ctress Melissa McCarthy has never been one to shy away from playing unlikable characters. Her film breakout, in Paul Feig’s “Bridesmaids” (2001) — as amusingly unfiltered Megan —defined her career from that point on. Over two decades, McCarthy has been a staple of broad, slapstick comedies.
But Marielle Heller’s excellent “Can You Ever Forgive Me?” is an altogether different kind of beast, allowing McCarthy space to move from brashness to pathos in often hilarious but always moving ways.
The film is a character study of American writer (and forger) Lee Israel (1939-2014), a middle-aged author doing all she can to keep her head above water in unforgiving New York City.
“Can You Ever Forgive Me?” — based on Israel’s 2008 autobiography of the same name —is essentially a retelling of Israel’s career of high-level scamming — she used her talent as a biographer to forge and sell letters under the names of literary icons, including Noel Coward.
The Israel we meet is hardly likable. She refuses to compromise her artistic integrity for a shot at mainstream success. She shies away from any publicity and treats her publisher as an enemy. At first glance, this is the familiar McCarthy, a sour and off-putting character. But the screenplay and McCarthy’s performance are precise in holding off the stereotype. You soon understand why Lee has cultivated this tough exterior. She’s the wrong age, the wrong gender, and has the wrong sexual orientation and the wrong personality type to fit into the world she inhabits, so she distances herself from her surroundings. You wouldn’t necessarily want to spend time with Lee, but you feel a part of her inside you.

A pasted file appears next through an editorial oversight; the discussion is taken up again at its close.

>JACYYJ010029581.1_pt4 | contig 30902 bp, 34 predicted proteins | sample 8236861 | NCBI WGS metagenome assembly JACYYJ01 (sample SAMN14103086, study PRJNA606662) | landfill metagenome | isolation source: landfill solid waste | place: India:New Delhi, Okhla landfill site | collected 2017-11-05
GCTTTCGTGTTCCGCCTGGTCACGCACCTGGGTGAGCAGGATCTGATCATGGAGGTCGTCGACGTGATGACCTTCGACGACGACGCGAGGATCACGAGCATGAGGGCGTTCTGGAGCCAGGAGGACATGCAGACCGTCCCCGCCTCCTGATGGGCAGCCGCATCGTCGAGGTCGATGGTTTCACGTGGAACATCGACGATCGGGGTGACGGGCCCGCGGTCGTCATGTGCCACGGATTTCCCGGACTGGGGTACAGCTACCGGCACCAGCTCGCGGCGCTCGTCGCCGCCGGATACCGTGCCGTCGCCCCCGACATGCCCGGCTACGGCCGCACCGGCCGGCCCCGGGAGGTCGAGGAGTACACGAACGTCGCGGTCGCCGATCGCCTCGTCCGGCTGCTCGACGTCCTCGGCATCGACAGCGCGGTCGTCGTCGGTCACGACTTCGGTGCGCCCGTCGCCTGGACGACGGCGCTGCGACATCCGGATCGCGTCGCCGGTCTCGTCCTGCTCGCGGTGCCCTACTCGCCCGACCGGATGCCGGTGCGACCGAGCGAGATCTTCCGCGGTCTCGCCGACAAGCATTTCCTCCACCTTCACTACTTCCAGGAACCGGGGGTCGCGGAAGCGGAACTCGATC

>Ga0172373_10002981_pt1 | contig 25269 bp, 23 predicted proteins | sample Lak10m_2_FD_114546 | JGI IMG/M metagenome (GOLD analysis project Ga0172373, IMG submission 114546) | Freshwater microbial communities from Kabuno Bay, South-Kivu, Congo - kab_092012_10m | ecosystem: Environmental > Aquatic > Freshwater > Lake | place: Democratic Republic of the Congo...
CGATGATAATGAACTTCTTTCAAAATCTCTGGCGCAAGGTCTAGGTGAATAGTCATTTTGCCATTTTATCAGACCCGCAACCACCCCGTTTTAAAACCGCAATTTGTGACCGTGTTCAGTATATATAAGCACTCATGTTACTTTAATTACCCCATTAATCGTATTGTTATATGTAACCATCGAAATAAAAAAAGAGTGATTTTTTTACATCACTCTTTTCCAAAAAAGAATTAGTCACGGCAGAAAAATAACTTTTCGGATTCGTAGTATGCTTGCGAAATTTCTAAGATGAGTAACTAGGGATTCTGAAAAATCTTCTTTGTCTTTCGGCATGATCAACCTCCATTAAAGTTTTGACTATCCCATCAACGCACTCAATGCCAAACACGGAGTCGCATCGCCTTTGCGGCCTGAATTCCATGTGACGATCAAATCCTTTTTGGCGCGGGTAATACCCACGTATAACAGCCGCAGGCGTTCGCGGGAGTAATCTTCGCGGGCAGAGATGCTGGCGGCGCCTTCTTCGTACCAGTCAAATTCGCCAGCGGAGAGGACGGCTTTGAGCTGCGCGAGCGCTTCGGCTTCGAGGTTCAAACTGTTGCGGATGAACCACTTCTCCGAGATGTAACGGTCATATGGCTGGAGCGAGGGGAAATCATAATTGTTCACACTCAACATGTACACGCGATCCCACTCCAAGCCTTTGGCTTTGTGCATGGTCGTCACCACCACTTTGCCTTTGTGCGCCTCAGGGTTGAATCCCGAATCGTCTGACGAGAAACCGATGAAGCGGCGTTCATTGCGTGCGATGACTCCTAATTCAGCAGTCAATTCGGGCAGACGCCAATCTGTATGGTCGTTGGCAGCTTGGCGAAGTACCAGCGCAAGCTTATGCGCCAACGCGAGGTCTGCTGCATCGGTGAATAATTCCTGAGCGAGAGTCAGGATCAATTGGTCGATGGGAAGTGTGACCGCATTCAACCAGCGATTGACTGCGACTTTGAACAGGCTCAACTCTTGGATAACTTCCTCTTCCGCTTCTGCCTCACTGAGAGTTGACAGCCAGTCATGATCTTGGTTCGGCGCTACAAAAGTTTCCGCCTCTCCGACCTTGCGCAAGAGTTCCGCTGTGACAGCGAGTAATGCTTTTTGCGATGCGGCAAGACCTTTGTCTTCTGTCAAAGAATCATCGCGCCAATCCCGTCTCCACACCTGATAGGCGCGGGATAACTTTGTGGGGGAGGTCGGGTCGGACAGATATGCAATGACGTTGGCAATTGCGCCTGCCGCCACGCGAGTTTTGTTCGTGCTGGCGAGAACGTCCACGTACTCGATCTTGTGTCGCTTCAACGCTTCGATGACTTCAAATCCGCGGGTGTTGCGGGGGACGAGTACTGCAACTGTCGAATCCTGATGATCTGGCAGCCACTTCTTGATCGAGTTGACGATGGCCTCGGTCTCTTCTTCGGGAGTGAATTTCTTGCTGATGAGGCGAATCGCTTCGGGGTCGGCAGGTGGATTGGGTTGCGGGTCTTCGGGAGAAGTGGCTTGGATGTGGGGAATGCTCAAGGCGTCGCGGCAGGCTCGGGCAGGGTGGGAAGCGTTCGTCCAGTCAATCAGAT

Israel’s partner in crime, the charming alcoholic Jack Hock (Richard E. Grant) briefly softens bleakness with a seemingly comedic twist. But it’s comedy that wears trauma on his sleeve. Both hurt, Jack and Lee shield each other from loneliness.
Ultimately, “Can You Ever Forgive Me?” is shockingly life-affirming. What could have been a film about regret, instead deals with the basic impulses that keep us marching on. Before being sentenced Israel tells the judge, “In many ways, this has been the best time of my life.” The risk of creating forbidden art was, to her, worth the repercussions. For once she felt alive.